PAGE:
Powerful Black Hole Found Within Unconventional Galaxy Merger

Was 49 system
The Was 49 system, which consists of a large disk galaxy (Was 49a), merging with a much smaller "dwarf" galaxy, Was 49b. (Image credit: DCT/NRL)

An incredibly powerful supermassive black hole has been found at the center of a tiny galaxy that is merging with another larger galaxy, a new study shows.

NASA's Nuclear Spectroscopic Telescope Array (NuSTAR) has imaged a system known as Was 49. The system consists of a large disk galaxy called Was 49a that is colliding with a smaller dwarf galaxy called Was 49b, located about 26,000 light-years from the larger galaxy’s center. 

Data from the NuSTAR mission, along with information from the Sloan Digital Sky Survey and the Discovery Channel Telescope in Arizona, show luminous, high-energy X-rays shooting out from 49b’s galactic core, suggesting it hosts an active supermassive black hole that comprises more than 2 percent of the galaxy's entire mass, scientists say. [When Galaxies Collide: Photos of Great Galactic Crashes]

"This is a completely unique system and runs contrary to what we understand of galaxy mergers," Nathan Secrest, lead author of the study and postdoctoral fellow at the U.S. Naval Research Laboratory in Washington, D.C., said in a statement from NASA. "We didn't think that dwarf galaxies hosted supermassive black holes this big. This black hole could be hundreds of times more massive than what we would expect for a galaxy of this size, depending on how the galaxy evolved in relation to other galaxies."

The powerful bursts of high-energy radiation emitted from dwarf galaxy 49b are fueled by the gas and dust being gobbled up by the black hole. Normally, however, it is the larger of two merging galaxies that hosts the active supermassive black hole, according to the NASA statement.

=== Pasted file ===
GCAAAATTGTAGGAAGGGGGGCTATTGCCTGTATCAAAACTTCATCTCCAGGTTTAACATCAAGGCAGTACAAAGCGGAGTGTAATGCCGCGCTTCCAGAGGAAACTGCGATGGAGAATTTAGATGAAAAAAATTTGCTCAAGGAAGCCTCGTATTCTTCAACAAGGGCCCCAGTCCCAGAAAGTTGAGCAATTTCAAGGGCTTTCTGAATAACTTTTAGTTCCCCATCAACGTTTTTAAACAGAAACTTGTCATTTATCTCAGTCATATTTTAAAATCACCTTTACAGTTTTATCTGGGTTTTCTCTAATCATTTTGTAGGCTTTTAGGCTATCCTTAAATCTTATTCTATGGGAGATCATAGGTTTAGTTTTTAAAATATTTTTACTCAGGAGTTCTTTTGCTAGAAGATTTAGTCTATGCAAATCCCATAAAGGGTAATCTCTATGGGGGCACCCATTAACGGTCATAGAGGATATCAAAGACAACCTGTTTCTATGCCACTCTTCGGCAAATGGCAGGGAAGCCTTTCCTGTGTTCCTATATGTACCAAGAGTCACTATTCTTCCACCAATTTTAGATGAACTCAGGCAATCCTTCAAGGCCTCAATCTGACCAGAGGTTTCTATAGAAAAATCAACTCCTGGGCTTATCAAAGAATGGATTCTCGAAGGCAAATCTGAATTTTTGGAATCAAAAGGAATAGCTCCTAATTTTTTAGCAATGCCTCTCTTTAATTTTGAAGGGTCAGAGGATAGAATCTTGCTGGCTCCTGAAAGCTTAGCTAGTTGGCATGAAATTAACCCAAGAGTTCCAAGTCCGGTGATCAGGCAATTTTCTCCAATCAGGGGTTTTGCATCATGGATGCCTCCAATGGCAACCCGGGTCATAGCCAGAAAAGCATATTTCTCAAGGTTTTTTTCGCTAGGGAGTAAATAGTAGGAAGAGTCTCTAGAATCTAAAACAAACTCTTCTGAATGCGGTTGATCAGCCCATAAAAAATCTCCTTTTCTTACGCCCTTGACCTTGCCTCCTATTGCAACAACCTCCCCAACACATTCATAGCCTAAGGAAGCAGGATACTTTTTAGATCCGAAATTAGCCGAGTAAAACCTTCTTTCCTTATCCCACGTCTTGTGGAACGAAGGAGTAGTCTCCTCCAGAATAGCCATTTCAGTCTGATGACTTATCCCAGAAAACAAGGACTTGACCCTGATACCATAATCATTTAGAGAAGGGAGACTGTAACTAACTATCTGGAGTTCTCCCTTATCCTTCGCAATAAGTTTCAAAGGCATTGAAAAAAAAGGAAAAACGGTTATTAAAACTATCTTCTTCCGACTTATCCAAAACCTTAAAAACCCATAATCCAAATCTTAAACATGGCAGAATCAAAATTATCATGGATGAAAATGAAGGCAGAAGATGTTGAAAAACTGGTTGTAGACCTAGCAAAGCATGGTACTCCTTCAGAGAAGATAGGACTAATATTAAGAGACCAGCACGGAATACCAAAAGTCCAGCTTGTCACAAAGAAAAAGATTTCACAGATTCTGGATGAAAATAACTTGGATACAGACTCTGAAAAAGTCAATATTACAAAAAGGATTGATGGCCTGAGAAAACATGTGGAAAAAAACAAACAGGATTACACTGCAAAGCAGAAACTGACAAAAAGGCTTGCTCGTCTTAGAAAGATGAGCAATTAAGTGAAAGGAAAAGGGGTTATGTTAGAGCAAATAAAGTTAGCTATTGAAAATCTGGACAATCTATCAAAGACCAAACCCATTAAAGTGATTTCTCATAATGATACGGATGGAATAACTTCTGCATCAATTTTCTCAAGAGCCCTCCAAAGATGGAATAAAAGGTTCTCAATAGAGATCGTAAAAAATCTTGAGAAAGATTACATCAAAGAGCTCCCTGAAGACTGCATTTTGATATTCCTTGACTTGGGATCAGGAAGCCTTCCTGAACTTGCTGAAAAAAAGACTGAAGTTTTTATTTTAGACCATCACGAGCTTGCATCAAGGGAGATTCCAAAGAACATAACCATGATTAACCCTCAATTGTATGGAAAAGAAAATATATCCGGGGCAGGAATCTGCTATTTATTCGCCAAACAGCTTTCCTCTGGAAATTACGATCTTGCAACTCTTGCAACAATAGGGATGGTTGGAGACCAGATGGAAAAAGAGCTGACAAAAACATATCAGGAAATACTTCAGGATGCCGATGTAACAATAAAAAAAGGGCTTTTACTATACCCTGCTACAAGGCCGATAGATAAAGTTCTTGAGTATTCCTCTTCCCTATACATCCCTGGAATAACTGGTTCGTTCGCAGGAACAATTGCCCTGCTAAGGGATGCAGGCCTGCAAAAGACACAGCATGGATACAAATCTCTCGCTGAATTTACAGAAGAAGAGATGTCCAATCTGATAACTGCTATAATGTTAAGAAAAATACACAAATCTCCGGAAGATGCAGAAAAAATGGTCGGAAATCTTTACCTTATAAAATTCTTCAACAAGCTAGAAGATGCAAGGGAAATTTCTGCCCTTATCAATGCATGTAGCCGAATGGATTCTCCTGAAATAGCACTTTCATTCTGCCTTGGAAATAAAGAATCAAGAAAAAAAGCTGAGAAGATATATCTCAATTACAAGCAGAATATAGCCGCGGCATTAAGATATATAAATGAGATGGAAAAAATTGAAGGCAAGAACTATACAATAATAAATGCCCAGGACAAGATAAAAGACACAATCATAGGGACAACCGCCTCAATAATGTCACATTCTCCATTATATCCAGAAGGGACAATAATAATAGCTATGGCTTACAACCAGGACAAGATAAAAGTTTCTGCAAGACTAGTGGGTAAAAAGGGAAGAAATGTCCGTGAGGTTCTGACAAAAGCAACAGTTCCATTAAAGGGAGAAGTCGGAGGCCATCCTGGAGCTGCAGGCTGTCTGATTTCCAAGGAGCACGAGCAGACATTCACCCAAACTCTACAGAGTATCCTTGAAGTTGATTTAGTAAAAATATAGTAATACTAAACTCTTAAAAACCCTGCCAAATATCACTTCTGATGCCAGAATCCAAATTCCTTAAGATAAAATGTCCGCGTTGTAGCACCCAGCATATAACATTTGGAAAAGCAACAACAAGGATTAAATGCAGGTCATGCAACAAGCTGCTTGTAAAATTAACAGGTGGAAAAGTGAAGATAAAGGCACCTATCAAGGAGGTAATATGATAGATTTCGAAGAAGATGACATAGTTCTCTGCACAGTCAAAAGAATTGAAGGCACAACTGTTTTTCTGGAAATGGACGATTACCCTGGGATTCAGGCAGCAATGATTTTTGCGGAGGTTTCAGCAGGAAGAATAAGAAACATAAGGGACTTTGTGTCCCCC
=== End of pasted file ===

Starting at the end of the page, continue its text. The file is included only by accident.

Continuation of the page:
"That is because, as galaxies approach each other, their gravitational interactions create a torque that funnels gas into the larger galaxy's central black hole," NASA officials said. "But in this case, the smaller galaxy hosts a more luminous AGN [active galactic nucleus] with a more active supermassive black hole, and the larger galaxy's central black hole is relatively quiet." 

The pink-colored emissions captured in the image represent the gas and dust surrounding the active supermassive black hole, while the large green cloud represents the starlight of Was 49a. Although scientists have yet to determine how the supermassive black hole of 49b grew to be so big, they expect that it will collide with the dormant black hole of 49a in several hundred million years to form one ginormous galactic beast, according to the NASA statement. 

"This study is important because it may give new insight into how supermassive black holes form and grow in such systems," Secrest said in the statement. "By examining systems like this, we may find clues as to how our own galaxy's supermassive black hole formed."

Follow Samantha Mathewson @Sam_Ashley13. Follow us @Spacedotcom, Facebook and Google+. Original article on Space.com.

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Samantha Mathewson
Contributing Writer

Samantha Mathewson joined Space.com as an intern in the summer of 2016. She received a B.A. in Journalism and Environmental Science at the University of New Haven, in Connecticut. Previously, her work has been published in Nature World News. When not writing or reading about science, Samantha enjoys traveling to new places and taking photos! You can follow her on Twitter @Sam_Ashley13.